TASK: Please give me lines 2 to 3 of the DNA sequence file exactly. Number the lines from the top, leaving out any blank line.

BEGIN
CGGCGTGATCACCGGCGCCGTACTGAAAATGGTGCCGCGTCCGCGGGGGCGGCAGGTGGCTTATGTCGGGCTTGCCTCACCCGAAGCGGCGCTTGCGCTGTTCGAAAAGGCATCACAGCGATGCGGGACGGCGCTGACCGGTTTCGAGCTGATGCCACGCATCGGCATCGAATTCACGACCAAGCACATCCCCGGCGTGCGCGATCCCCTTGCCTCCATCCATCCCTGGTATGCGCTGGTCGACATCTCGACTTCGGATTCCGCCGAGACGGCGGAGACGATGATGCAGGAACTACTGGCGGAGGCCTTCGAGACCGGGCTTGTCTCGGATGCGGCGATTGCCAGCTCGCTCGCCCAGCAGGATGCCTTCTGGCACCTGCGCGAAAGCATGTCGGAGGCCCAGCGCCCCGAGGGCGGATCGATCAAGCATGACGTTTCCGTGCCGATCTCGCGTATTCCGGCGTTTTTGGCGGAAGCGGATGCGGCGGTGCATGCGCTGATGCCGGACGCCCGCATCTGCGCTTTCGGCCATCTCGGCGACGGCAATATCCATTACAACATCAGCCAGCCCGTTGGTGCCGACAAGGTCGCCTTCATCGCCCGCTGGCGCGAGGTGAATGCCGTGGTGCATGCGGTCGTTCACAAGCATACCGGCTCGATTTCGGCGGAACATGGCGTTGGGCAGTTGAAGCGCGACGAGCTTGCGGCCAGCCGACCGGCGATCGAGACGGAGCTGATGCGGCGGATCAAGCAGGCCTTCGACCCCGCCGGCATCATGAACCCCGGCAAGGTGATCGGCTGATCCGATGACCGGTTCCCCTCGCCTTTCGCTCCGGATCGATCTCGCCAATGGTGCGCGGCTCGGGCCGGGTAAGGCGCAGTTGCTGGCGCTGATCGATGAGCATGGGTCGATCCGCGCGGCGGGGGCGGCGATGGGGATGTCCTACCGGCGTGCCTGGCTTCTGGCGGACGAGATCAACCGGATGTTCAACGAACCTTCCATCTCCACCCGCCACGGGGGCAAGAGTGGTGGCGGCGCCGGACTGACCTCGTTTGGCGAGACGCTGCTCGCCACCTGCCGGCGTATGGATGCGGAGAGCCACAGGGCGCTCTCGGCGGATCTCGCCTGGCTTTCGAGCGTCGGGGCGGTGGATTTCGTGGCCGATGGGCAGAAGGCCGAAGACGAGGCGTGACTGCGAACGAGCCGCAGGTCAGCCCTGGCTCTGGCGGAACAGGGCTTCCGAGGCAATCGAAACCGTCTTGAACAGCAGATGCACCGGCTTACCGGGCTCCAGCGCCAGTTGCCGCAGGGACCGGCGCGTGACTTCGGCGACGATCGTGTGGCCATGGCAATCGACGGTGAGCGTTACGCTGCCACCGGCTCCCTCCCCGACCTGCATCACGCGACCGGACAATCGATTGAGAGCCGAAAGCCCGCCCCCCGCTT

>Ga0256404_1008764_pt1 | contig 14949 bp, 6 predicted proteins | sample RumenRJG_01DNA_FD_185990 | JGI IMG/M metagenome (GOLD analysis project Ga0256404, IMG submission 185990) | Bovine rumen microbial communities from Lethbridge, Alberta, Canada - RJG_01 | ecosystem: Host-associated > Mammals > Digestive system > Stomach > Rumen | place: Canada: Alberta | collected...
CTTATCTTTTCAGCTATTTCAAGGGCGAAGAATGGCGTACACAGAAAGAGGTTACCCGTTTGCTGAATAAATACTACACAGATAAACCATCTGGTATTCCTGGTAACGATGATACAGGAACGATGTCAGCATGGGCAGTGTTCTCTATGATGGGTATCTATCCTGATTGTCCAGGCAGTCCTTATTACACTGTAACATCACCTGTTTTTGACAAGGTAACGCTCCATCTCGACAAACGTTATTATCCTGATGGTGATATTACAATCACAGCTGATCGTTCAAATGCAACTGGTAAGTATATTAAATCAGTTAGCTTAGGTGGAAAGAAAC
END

>Ga0256404_1008764_pt1 | contig 14949 bp, 6 predicted proteins | sample RumenRJG_01DNA_FD_185990 | JGI IMG/M metagenome (GOLD analysis project Ga0256404, IMG submission 185990) | Bovine rumen microbial communities from Lethbridge, Alberta, Canada - RJG_01 | ecosystem: Host-associated > Mammals > Digestive system > Stomach > Rumen | place: Canada: Alberta | collected...
CTTATCTTTTCAGCTATTTCAAGGGCGAAGAATGGCGTACACAGAAAGAGGTTACCCGTTTGCTGAATAAATACTACACAGATAAACCATCTGGTATTCCTGGTAACGATGATACAGGAACGATGTCAGCATGGGCAGTGTTCTCTATGATGGGTATCTATCCTGATTGTCCAGGCAGTCCTTATTACACTGTAACATCACCTGTTTTTGACAAGGTAACGCTCCATCTCGACAAACGTTATTATCCTGATGGTGATATTACAATCACAGCTGATCGTTCAAATGCAACTGGTAAGTATATTAAATCAGTTAGCTTAGGTGGAAAGAAAC